Coveney admits Nama will fail to recover €40bn
Growing concerns agency is putting bottom line before the creation of much-needed jobs
A FINE Gael cabinet minister has said that Nama will "have done a good job" even if it only manages to recover the €31.8bn it paid to the banks for the €71.2bn they lent to developers during the boom.
Agriculture Minister Simon Coveney's startling concession that as much as €40bn of taxpayers' money will never be recovered represents a sea change in the Government's official attitude to developers.
"If they do that (recover €31.8bn), then they've done a good job," Mr Coveney said when asked by the Sunday Independent for his views on Nama chairman Frank Daly's statement to the Dublin Chamber of Commerce that his agency's objective was to recover at a minimum what had been paid to the banks (€31.8bn) for their development loans.
Mr Daly said that the "burden" of recovering the €31.8bn Nama had paid the banks for these loans was "a massive and onerous one".
While Mr Coveney might accept that Nama will fail to recover as much as €40bn of taxpayers' money from the developers on its books, there is growing disquiet within the Government in relation to the agency.
The revelation in this newspaper last Sunday that broadcasting giant Sky was on the brink of withdrawing its offer to bring 800 jobs to Dublin in favour of the UK after being met with a demand from Nama to lease more office space than it actually needed has been met with outrage by government politicians.
Sky only reversed its decision following a last-minute intervention by Jobs Minister Richard Bruton through the IDA which saw Nama agree to a compromise.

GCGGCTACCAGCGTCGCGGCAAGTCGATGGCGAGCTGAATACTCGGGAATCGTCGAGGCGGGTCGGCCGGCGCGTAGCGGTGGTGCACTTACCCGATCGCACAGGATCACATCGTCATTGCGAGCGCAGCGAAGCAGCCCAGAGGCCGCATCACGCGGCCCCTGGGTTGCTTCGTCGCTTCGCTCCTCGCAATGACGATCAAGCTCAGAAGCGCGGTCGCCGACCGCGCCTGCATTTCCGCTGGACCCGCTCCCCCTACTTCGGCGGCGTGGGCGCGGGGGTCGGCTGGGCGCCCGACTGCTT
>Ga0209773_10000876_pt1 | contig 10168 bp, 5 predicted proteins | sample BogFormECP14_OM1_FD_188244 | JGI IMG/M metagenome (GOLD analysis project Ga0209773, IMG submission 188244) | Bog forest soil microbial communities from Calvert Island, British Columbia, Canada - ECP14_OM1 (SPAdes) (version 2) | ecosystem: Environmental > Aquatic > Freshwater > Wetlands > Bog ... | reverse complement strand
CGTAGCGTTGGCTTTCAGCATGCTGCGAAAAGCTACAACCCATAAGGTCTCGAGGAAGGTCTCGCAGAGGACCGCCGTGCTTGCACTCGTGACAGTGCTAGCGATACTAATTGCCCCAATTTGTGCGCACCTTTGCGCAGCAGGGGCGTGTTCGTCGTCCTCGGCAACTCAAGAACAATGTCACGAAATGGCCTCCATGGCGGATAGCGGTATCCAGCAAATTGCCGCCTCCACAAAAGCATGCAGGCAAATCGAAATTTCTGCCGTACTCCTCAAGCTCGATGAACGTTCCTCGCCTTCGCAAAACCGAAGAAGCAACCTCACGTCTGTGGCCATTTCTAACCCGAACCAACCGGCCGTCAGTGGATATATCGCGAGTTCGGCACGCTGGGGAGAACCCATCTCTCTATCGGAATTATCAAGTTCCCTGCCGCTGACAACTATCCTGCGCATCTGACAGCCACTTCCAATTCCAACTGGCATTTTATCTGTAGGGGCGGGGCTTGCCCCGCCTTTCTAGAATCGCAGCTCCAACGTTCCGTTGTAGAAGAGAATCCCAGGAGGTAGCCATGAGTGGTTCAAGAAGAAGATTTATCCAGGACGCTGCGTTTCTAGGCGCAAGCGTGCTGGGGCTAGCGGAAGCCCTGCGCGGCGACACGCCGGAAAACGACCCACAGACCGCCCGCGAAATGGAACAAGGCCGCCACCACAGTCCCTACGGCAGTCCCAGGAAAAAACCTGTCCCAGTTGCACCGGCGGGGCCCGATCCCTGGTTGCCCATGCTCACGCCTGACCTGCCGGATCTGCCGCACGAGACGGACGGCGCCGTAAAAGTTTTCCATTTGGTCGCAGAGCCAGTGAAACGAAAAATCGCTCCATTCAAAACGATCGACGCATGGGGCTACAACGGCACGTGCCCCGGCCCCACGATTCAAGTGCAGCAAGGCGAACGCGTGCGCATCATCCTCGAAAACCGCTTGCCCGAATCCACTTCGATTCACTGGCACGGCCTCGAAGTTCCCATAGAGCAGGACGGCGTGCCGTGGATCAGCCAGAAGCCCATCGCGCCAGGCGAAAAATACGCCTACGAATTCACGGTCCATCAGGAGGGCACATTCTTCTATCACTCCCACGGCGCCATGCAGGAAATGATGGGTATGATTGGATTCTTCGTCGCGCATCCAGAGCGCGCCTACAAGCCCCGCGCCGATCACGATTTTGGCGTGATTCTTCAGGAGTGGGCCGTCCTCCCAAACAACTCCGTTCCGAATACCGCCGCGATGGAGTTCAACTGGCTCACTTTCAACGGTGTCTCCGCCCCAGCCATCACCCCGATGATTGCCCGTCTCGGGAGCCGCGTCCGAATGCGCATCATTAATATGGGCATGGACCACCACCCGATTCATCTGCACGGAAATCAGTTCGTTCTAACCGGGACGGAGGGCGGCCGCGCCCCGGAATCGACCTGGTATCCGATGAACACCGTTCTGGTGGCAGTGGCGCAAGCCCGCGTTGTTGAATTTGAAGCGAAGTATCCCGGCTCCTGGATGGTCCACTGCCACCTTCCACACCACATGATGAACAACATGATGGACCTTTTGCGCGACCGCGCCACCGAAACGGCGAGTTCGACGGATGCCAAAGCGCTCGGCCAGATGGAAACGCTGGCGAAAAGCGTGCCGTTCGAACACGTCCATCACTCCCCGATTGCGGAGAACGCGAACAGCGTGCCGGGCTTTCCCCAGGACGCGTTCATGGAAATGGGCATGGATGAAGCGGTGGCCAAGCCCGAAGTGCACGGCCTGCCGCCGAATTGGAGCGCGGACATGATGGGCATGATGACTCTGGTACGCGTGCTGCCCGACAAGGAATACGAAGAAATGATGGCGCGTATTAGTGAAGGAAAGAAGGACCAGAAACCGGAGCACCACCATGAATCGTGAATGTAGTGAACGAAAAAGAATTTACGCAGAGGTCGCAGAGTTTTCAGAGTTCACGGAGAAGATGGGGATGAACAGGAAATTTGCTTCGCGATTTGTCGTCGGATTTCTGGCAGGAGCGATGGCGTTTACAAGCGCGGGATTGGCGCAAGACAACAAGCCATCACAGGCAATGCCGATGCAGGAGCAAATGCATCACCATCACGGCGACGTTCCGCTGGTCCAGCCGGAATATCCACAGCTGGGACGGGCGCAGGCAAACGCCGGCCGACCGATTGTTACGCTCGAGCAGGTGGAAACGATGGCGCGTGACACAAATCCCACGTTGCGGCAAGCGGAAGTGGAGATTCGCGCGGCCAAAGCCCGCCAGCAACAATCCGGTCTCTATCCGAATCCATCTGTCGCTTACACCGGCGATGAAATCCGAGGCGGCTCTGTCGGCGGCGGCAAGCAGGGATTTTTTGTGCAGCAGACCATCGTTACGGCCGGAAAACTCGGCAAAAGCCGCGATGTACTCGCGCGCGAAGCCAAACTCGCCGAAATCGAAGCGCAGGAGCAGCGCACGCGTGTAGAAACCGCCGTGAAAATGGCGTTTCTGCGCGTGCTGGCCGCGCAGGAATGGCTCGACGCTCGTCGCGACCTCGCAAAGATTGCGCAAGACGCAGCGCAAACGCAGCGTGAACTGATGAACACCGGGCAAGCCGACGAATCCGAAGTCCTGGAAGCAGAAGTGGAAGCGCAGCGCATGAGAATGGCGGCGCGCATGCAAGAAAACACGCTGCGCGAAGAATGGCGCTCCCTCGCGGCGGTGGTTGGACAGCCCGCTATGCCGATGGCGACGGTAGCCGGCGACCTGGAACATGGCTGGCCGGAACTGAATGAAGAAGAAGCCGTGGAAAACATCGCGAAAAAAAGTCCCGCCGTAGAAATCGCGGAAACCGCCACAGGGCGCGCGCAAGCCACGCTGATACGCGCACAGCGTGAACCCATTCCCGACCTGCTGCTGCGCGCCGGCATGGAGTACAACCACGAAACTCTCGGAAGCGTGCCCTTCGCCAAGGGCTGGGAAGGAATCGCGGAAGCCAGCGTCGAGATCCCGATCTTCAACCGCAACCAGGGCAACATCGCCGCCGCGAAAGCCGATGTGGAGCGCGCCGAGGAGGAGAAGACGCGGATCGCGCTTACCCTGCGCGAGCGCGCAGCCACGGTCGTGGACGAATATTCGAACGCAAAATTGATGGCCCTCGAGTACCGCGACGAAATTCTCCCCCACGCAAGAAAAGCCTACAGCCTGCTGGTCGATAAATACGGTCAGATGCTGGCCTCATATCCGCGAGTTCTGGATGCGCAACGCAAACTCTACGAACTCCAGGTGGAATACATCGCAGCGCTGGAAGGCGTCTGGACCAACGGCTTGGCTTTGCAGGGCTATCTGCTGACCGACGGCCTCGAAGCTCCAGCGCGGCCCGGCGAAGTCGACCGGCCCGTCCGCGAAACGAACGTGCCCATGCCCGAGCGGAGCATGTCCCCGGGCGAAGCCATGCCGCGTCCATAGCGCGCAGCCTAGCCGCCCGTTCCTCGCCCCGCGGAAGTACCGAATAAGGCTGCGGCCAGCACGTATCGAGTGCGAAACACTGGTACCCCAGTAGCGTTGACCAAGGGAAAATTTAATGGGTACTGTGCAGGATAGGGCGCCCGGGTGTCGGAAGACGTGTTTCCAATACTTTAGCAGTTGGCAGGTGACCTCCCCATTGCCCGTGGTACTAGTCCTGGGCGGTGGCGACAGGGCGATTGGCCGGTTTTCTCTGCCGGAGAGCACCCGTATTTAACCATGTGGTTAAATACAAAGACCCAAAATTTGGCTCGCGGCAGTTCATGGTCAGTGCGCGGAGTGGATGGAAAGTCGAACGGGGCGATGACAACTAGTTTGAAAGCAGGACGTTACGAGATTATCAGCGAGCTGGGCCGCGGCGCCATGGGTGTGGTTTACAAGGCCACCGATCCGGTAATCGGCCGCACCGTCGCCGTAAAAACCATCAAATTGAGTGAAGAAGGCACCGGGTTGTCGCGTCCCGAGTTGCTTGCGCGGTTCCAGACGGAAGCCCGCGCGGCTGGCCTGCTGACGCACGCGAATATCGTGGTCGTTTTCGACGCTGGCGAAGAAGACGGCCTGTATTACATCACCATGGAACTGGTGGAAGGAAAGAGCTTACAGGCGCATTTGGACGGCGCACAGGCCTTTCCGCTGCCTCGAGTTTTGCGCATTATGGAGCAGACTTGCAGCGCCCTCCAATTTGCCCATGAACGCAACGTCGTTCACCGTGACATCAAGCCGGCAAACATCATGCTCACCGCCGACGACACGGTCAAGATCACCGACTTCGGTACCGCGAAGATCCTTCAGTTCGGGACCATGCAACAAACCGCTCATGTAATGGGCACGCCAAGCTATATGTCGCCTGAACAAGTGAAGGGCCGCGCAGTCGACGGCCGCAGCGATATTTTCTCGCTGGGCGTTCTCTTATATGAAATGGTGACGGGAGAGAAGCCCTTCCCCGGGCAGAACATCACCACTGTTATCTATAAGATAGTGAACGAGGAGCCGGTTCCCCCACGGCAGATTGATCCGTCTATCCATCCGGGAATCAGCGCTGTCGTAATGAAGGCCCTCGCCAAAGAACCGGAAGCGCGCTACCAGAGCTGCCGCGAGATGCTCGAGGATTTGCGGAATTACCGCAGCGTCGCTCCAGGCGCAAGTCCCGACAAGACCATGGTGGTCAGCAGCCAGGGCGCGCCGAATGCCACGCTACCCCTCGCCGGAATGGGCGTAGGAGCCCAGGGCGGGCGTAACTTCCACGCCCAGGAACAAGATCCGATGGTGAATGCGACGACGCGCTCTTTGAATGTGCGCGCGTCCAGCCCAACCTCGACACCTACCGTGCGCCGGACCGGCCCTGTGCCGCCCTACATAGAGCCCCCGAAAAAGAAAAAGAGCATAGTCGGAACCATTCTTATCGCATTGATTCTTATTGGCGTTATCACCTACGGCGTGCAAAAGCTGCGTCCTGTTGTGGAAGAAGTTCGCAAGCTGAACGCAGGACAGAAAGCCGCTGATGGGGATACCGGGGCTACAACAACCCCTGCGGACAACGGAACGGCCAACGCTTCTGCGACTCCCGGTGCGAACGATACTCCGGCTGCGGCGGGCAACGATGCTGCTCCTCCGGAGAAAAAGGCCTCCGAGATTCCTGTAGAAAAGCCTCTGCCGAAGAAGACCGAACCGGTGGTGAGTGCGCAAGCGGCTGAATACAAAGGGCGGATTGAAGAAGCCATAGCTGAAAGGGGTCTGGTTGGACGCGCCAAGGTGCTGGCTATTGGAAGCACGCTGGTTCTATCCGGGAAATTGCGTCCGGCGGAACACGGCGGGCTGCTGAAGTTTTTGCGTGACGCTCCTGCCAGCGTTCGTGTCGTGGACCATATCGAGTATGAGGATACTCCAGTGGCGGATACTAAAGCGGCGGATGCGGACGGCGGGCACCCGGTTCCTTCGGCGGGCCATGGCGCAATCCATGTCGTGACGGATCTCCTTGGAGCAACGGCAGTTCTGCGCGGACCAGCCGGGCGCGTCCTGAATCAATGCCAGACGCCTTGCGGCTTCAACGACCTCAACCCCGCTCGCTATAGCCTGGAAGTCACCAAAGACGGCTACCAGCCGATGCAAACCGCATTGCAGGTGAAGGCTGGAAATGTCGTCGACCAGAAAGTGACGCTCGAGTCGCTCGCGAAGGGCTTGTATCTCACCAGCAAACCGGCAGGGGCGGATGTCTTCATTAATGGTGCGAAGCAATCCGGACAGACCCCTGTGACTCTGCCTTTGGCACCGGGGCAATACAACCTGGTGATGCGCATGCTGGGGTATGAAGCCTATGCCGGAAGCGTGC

The 'near miss' has provoked serious concern within Government that the creation of much-needed employment is being put in jeopardy by Nama's seeming determination to protect its own bottom line to the exclusion of everything else.
Speaking to the Sunday Independent, Social Protection Minister Joan Burton reflected that concern yesterday, saying: "It (Nama) should reorient its culture to ensure it ties in with the realisation that the creation of jobs is a national priority. Nama ought to have a clause within its terms maximising jobs consciousness and the creation of employment. I would personally support that. All departments have to be conscious that the central objective and policy of the Government is to get people back into employment."
Asked for his views on the near miss experienced by the Government in relation to the 800 Sky jobs, minister of state Michael Ring said: "The way Nama is operating currently is costing jobs in the real economy. I want transparency. I don't want to get involved in debts or property. It is the jobs I'm concerned about."
In a clear rebuke to the agency's officials, Mr Ring slammed those "in safe bureaucratic posts who are carrying on with no regard for the functioning of the local economy''.
Nama, he said "is going to have to join the real world".
Chairperson of the Public Accounts Committee, John McGuinness, claimed that ''Nama bureaucracy is costing us jobs''. He added: "There are a lot of worthwhile people in Nama but its mindset has to get more commercial. It has to move to the pace of the real world far more speedily."